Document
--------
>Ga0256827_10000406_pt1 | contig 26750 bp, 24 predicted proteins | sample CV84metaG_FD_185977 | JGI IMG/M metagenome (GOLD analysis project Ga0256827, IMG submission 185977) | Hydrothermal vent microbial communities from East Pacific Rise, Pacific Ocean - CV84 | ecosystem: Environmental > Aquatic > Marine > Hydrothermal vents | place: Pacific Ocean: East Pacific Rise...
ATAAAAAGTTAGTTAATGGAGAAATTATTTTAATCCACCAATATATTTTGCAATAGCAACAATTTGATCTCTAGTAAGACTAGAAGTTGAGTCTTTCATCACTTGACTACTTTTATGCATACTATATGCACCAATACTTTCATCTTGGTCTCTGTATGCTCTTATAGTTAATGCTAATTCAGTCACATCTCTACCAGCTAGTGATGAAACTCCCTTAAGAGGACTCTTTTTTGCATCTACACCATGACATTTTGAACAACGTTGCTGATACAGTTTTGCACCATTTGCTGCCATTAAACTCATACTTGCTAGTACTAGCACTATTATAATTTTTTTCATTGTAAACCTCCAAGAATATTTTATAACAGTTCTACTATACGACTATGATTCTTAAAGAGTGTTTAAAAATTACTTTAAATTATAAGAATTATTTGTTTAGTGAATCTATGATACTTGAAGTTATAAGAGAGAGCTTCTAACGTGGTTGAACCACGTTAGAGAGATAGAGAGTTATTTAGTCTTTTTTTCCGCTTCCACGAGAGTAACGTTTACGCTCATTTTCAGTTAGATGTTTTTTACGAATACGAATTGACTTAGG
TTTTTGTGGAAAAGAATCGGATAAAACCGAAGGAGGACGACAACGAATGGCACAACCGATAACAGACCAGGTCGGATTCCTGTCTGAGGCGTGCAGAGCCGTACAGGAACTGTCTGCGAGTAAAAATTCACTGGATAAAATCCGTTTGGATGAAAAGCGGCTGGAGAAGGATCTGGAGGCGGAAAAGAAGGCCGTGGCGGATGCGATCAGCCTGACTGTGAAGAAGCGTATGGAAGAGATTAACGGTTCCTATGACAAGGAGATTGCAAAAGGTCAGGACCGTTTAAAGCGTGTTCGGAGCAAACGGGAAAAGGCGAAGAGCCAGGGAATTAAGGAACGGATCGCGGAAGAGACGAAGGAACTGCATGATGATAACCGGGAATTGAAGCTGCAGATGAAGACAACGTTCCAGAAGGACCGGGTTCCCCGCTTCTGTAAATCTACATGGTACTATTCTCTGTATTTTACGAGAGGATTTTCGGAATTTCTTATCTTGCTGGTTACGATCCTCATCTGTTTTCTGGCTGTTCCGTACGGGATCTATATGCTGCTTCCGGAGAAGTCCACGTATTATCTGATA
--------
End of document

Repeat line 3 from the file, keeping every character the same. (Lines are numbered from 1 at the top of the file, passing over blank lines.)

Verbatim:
TTTTTGTGGAAAAGAATCGGATAAAACCGAAGGAGGACGACAACGAATGGCACAACCGATAACAGACCAGGTCGGATTCCTGTCTGAGGCGTGCAGAGCCGTACAGGAACTGTCTGCGAGTAAAAATTCACTGGATAAAATCCGTTTGGATGAAAAGCGGCTGGAGAAGGATCTGGAGGCGGAAAAGAAGGCCGTGGCGGATGCGATCAGCCTGACTGTGAAGAAGCGTATGGAAGAGATTAACGGTTCCTATGACAAGGAGATTGCAAAAGGTCAGGACCGTTTAAAGCGTGTTCGGAGCAAACGGGAAAAGGCGAAGAGCCAGGGAATTAAGGAACGGATCGCGGAAGAGACGAAGGAACTGCATGATGATAACCGGGAATTGAAGCTGCAGATGAAGACAACGTTCCAGAAGGACCGGGTTCCCCGCTTCTGTAAATCTACATGGTACTATTCTCTGTATTTTACGAGAGGATTTTCGGAATTTCTTATCTTGCTGGTTACGATCCTCATCTGTTTTCTGGCTGTTCCGTACGGGATCTATATGCTGCTTCCGGAGAAGTCCACGTATTATCTGATA